From "Suburban Misfits"

Storm over Mahwah

You could hear the train hooting through Mahwah as we drove, the low groan beating at the windshield with the sheets of rain. Pa's fingers gripped the steering wheel like vines around a stone, while flashes of dying daylight streaked through the trees and across his grim face.

"Get your head in the truck!" Pa shouted at me. "What're you doing with that window open?"

"I just want to hear the train, Pa. That's all."

"Can't hear nothing in this rain. Close that window before we all drown."

"But Pa..."

"Close it!"

I rolled up the window until all I heard was the gush of the tires and mud. Ma said nothing about the window or the train. She stared straight out past the flashing wipers, eyelashes blinking with every swipe.

"Aren't we going kind of fast, Carl?" She asked Pa.

"You want to drive?" he asked, pressing down on the pedal a little harder.

Ma's mouth snapped shut. The train whistle sounded again, softer this time, and I was caught between wanting to go faster or slowing to a crawl. I wanted the trees to look like trees again instead of a green/gray smear.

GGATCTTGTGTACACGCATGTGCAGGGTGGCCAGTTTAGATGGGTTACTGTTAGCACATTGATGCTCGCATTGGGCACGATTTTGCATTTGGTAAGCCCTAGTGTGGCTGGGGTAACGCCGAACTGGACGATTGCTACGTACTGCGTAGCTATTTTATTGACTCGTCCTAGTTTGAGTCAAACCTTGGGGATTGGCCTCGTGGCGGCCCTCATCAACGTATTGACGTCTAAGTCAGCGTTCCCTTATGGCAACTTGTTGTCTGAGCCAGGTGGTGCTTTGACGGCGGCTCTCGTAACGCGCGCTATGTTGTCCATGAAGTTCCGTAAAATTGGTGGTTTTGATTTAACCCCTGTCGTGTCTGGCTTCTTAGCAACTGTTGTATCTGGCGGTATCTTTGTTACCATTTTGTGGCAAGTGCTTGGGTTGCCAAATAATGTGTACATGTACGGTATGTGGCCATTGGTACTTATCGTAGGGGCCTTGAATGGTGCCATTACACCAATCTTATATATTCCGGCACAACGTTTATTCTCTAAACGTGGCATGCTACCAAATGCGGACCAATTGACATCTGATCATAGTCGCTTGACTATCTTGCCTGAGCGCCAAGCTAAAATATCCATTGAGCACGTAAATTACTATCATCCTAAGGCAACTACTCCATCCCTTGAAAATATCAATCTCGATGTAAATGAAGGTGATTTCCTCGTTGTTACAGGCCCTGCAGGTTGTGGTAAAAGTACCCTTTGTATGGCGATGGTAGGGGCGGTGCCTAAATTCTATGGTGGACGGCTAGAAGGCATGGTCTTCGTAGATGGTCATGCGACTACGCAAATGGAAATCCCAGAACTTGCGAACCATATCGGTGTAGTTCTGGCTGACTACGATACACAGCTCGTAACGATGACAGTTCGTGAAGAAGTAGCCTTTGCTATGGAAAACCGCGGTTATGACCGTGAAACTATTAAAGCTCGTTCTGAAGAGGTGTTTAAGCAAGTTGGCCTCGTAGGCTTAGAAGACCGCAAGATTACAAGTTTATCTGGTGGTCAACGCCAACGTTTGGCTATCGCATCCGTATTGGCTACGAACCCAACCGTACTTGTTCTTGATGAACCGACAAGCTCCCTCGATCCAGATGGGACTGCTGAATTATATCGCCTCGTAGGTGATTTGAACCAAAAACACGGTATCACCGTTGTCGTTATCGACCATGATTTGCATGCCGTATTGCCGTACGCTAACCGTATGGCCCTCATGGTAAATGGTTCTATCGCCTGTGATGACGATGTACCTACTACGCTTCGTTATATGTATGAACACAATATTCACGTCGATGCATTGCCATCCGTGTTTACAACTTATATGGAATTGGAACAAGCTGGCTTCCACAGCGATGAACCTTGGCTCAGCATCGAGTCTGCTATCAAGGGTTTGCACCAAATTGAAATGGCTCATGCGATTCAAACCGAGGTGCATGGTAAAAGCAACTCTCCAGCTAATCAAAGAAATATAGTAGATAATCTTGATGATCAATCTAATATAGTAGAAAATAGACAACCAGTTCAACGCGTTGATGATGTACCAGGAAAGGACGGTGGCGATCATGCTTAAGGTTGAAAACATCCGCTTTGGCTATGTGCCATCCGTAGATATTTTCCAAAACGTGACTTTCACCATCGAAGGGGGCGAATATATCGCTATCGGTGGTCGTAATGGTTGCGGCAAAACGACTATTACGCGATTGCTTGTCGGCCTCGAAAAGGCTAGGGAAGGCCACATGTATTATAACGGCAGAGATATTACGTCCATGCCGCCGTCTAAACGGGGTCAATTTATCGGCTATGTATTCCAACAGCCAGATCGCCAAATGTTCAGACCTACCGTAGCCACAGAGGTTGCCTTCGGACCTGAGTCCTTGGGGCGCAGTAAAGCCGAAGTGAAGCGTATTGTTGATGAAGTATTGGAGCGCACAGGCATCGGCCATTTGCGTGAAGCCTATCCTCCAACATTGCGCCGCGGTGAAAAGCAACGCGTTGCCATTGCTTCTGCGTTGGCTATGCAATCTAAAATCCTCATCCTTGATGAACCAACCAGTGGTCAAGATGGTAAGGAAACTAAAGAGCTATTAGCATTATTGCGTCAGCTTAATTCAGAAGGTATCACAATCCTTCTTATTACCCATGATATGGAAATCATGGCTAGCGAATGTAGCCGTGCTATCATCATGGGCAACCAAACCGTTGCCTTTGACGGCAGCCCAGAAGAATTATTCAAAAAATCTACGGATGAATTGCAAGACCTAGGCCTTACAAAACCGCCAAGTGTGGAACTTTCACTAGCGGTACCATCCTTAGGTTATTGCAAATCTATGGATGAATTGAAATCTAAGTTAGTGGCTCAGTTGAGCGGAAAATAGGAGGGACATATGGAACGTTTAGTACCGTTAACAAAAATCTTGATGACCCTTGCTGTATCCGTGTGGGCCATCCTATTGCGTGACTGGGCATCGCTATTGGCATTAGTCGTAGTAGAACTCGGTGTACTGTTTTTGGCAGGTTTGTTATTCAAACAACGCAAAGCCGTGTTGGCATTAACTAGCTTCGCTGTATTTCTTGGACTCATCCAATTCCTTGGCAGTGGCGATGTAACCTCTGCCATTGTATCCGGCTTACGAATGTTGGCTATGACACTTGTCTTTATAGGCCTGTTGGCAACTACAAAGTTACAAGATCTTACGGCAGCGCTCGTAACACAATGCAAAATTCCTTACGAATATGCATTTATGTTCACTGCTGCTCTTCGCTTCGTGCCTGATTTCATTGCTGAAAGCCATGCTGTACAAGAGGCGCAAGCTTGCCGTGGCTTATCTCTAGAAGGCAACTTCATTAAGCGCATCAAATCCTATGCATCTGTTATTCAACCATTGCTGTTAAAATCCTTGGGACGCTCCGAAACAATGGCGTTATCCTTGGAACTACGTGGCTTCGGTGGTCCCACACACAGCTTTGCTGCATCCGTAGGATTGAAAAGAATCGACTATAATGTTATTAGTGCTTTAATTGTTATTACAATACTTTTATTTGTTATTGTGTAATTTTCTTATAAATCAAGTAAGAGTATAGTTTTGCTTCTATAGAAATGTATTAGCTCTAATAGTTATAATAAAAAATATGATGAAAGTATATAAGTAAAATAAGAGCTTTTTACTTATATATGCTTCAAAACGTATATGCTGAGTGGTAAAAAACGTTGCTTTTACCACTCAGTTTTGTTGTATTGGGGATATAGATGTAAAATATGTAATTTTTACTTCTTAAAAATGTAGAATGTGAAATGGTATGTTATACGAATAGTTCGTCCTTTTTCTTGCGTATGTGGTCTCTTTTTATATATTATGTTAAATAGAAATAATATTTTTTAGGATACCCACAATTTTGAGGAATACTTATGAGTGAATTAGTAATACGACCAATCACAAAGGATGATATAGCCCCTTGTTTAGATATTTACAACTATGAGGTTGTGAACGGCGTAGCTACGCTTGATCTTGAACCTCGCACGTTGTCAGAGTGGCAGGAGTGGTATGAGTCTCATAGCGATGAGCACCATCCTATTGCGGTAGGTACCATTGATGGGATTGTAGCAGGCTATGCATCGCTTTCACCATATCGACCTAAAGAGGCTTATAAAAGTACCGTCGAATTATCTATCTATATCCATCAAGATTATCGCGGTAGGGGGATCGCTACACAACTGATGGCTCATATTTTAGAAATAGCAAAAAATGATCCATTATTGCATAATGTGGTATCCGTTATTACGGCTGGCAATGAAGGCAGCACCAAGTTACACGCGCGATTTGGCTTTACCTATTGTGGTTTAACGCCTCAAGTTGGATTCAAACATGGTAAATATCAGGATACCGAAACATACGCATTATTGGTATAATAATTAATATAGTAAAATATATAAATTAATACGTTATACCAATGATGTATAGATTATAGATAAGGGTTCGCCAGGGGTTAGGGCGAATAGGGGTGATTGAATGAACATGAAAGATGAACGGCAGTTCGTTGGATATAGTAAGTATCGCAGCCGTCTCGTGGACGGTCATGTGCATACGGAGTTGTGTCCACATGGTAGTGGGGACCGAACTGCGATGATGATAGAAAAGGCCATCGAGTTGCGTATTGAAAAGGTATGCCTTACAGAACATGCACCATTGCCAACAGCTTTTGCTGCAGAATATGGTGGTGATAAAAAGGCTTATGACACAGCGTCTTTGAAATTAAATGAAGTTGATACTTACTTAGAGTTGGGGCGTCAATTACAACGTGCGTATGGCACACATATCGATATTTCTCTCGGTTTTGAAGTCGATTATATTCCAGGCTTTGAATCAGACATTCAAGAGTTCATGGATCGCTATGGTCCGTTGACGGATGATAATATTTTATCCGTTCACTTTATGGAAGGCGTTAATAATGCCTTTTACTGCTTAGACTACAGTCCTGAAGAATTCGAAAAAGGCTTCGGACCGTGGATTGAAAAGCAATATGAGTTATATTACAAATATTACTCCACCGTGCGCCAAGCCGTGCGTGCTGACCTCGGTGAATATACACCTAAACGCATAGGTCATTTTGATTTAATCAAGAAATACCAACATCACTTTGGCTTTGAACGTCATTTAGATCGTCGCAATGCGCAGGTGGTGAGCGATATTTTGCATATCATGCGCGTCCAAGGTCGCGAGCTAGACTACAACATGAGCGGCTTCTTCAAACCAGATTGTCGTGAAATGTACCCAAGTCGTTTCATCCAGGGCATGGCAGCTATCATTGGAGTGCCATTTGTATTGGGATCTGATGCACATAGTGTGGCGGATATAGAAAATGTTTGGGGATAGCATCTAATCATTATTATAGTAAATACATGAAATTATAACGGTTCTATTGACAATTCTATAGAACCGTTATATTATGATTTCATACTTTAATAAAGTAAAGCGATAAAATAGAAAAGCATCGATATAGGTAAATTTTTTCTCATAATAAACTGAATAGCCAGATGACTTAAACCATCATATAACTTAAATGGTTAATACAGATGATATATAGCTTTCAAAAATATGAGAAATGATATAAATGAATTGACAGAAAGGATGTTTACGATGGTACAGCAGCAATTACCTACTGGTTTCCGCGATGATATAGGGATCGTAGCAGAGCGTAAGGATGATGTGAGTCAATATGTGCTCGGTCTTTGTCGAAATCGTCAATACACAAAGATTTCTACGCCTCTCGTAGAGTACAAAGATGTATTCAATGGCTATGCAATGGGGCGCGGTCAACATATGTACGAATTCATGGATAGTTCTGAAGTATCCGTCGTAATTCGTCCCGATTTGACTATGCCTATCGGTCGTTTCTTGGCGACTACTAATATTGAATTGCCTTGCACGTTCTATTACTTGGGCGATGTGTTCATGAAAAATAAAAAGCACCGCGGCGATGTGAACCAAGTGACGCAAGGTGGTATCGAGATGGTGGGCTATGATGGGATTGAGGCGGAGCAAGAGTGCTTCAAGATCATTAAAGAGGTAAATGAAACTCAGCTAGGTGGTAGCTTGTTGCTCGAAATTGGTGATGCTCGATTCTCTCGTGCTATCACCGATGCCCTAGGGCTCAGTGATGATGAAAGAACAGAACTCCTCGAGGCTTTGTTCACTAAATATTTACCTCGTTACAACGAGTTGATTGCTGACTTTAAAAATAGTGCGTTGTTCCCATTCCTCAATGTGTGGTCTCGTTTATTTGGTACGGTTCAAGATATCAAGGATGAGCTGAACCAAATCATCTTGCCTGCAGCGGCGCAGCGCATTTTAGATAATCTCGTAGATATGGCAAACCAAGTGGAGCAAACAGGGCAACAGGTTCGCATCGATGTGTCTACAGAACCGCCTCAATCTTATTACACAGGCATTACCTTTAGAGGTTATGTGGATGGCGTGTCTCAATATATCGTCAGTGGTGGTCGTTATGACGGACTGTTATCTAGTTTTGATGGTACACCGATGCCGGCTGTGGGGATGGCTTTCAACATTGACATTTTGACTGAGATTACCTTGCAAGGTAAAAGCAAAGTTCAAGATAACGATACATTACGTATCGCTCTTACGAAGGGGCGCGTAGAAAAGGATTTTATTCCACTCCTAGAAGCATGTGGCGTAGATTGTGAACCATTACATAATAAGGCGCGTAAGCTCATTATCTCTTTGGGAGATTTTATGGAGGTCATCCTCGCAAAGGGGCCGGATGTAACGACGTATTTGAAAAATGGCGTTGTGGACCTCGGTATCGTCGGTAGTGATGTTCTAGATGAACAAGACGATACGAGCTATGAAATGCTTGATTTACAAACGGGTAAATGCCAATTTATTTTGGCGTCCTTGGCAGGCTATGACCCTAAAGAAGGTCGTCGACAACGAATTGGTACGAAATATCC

I was thinking about the clothes I'd dumped in back with the lumber and how I'd have to hang them out the train window clear to Ohio to get them dry. Providing it didn't rain all the way.

The rain held Pa's truck back like a big wet hand, splattering mud at us that the wiper couldn't handle. The windshield smeared black with it so no one could see out.

But Pa drove by instinct. His weekly trips to town had worn a groove in the road that he could have driven half blind or drunk -- and often did, when he came home Sunday mornings with lipstick all over him, and Ma crying over the washtub later with her hands in pink water as if she was washing out blood.

She said nothing about that either -- even now. Or about the man in the baggy gray suit who'd come to the house one Sunday after church, shoving papers at her. Her mouth set like a signature over them as they rested now in her lap, the shadow of rain dribbling down her cheeks.

"Close that window, boy!" Pa yelled as I inched the glass down again.

"But I was only listening to the train, Pa," I said.

"I'll push you under a train if you keep giving me lip. Close it."

"Okay, Pa," I said. I sat back and tried to think about how much better life would be in California -- if I didn't miss the train.

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